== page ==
​Malaysia Air Flight 17: What if Russia is directly involved?

A woman lays flowers near a sign reading "Putin kills children" in front of the Dutch Embassy in Kiev, July 18, 2014.


On the "CBS Evening News" the other night, I was making the point that there was so much turmoil in so many places, that you could make the argument the world was more unstable today than it had been at the height of the Cold War with the Soviet Union.

The next day, the airliner was shot down.

Someone asked me if I could remember a time when the country faced so many complex problems at once. Well, of course I can. The good news -- if there is any these days -- is that the country has survived many crises.

The United States of America is a tough old bird.

Still, that hardly lessens the danger of these days: the shooting down of an airliner; the kidnapping of innocents that has set Israel aflame; the fragmenting of Iraq, which has received almost no attention this week -- events in each of these places are events that could trigger wider wars.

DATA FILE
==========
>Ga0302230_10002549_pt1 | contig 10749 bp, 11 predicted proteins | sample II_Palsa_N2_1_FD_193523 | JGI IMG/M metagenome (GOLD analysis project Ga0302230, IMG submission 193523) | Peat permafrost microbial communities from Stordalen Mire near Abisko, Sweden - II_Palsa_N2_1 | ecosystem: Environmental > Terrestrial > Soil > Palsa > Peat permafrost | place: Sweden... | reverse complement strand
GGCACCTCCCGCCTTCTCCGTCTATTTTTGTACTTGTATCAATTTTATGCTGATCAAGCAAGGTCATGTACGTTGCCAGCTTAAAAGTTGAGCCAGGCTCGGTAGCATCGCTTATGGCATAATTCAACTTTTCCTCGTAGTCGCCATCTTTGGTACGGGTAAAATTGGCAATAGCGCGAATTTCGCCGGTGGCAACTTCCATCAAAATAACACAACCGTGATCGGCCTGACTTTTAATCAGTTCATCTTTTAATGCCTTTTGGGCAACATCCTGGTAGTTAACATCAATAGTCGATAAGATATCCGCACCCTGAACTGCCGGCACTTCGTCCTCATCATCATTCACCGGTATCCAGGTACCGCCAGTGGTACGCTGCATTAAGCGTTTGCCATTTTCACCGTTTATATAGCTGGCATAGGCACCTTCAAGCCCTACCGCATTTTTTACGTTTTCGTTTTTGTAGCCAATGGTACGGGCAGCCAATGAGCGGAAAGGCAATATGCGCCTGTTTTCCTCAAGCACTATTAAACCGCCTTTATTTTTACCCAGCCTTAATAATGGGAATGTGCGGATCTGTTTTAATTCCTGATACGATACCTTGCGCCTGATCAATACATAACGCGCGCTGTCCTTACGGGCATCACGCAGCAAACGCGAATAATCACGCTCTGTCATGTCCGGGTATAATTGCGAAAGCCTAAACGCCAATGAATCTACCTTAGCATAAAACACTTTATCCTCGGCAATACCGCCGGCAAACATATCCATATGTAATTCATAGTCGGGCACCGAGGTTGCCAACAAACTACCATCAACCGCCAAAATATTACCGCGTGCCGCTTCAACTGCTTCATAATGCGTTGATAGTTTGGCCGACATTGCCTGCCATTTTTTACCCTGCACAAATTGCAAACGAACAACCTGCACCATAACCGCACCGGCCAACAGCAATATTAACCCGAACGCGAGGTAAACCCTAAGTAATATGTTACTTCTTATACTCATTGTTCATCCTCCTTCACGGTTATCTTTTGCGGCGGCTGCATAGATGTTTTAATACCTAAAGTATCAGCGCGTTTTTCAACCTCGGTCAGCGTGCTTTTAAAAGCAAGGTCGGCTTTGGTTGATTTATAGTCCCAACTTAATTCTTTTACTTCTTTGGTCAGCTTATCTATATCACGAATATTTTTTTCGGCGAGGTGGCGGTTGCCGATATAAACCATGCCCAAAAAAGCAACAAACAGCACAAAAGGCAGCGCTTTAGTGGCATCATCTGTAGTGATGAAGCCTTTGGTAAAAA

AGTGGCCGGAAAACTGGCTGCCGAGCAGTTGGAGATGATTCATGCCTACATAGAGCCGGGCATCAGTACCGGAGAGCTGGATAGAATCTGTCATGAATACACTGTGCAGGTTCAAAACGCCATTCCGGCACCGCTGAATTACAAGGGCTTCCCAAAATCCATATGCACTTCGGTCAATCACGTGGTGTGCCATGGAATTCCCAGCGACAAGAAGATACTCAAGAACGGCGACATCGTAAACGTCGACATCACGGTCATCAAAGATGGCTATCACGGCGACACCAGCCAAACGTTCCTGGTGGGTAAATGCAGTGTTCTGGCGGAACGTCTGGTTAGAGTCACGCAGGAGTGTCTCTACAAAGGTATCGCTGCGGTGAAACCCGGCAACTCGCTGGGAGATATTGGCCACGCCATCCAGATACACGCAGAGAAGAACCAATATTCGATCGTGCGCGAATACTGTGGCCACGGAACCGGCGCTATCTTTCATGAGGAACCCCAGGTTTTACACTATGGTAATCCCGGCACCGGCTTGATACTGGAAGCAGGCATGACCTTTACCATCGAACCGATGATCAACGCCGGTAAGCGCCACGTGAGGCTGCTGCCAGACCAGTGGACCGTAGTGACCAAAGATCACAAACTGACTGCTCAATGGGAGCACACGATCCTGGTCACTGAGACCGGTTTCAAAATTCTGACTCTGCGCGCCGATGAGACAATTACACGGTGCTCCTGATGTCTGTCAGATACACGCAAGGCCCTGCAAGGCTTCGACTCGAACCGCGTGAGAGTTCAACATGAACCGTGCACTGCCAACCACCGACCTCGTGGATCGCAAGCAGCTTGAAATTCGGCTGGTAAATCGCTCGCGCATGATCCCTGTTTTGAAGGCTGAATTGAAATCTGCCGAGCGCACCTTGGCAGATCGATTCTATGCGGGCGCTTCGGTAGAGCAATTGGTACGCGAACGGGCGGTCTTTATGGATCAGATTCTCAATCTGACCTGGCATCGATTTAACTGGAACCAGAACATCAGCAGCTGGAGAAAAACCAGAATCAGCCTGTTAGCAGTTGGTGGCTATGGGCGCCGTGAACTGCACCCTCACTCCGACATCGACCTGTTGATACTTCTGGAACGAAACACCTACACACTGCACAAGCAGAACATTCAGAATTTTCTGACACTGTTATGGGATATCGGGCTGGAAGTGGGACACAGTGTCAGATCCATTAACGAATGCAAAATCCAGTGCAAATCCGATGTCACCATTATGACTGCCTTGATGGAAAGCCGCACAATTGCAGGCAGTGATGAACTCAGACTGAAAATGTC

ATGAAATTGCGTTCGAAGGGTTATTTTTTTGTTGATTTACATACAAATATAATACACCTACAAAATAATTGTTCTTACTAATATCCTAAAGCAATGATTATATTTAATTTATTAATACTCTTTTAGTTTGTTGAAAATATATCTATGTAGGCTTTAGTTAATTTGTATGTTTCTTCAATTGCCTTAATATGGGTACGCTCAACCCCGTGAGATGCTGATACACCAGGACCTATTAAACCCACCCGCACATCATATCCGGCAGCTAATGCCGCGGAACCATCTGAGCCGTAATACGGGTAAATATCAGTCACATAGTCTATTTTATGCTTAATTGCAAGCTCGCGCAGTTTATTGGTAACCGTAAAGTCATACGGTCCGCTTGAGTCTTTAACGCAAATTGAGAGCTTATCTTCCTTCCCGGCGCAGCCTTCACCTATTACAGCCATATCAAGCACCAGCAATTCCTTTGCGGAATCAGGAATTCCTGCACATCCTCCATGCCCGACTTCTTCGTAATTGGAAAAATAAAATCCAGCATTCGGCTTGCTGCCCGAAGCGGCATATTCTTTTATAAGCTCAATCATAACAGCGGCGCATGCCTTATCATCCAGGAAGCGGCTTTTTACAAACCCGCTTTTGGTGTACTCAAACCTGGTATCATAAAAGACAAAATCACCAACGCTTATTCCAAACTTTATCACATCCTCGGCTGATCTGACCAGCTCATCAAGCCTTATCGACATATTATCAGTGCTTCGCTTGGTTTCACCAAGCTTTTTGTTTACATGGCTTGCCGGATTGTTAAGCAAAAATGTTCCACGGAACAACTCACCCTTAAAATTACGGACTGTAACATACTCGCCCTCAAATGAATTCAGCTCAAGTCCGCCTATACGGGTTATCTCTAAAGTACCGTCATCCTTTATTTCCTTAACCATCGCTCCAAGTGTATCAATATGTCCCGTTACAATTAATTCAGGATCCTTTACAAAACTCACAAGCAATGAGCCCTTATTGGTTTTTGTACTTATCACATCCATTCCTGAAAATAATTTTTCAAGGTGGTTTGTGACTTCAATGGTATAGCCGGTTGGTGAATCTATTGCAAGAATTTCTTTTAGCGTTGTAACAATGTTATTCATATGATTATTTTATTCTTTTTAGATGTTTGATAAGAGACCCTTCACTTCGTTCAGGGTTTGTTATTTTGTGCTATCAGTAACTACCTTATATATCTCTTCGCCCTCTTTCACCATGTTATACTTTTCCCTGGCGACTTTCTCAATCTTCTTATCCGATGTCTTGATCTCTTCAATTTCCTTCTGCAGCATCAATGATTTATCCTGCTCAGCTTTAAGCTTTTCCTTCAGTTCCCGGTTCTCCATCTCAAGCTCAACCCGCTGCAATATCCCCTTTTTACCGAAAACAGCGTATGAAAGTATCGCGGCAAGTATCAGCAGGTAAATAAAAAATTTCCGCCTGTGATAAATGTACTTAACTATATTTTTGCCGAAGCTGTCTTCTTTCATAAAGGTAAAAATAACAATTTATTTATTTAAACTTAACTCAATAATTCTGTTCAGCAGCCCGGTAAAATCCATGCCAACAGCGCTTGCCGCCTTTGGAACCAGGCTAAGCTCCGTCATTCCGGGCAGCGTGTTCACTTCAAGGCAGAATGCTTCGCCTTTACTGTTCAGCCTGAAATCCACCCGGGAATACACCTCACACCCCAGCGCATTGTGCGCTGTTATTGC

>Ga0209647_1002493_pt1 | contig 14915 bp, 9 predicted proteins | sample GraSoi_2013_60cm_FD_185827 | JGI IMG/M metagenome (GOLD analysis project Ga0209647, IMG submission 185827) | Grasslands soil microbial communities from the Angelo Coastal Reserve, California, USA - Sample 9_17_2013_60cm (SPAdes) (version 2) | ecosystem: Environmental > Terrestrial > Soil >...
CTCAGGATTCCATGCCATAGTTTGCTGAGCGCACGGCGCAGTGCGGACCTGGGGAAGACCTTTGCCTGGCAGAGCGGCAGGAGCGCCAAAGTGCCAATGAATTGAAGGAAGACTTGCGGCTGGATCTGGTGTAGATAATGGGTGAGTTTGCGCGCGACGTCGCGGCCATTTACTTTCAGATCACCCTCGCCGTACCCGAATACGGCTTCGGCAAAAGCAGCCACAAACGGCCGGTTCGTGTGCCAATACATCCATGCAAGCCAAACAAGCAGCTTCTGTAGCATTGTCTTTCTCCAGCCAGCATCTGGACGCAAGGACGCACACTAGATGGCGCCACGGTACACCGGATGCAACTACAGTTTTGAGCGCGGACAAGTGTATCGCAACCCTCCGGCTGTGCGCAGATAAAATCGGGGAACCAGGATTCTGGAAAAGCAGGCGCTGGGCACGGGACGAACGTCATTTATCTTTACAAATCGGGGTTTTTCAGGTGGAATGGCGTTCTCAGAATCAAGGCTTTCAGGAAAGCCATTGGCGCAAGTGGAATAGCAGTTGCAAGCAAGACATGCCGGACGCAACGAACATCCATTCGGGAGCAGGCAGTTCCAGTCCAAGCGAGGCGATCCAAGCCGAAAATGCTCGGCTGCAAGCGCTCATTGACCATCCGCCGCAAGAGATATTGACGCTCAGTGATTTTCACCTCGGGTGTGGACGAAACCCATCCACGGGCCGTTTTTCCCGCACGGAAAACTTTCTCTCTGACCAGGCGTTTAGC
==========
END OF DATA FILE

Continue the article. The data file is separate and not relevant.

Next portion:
Overnight, we found out more about the downing of that airliner. But the question now is, what should the United States do if we find the Russians are directly responsible?

First, we must not draw red lines we are unable, or unwilling, to enforce.

But we must convey to the Russian leader -- in public and private, in ways he can understand -- that such behavior endangers our national interests and security, and cannot be tolerated, and what penalty he can expect if it continues.

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    Bob Schieffer is a CBS News political contributor and former anchor of "Face The Nation," which he moderated for 24 years before retiring in 2015.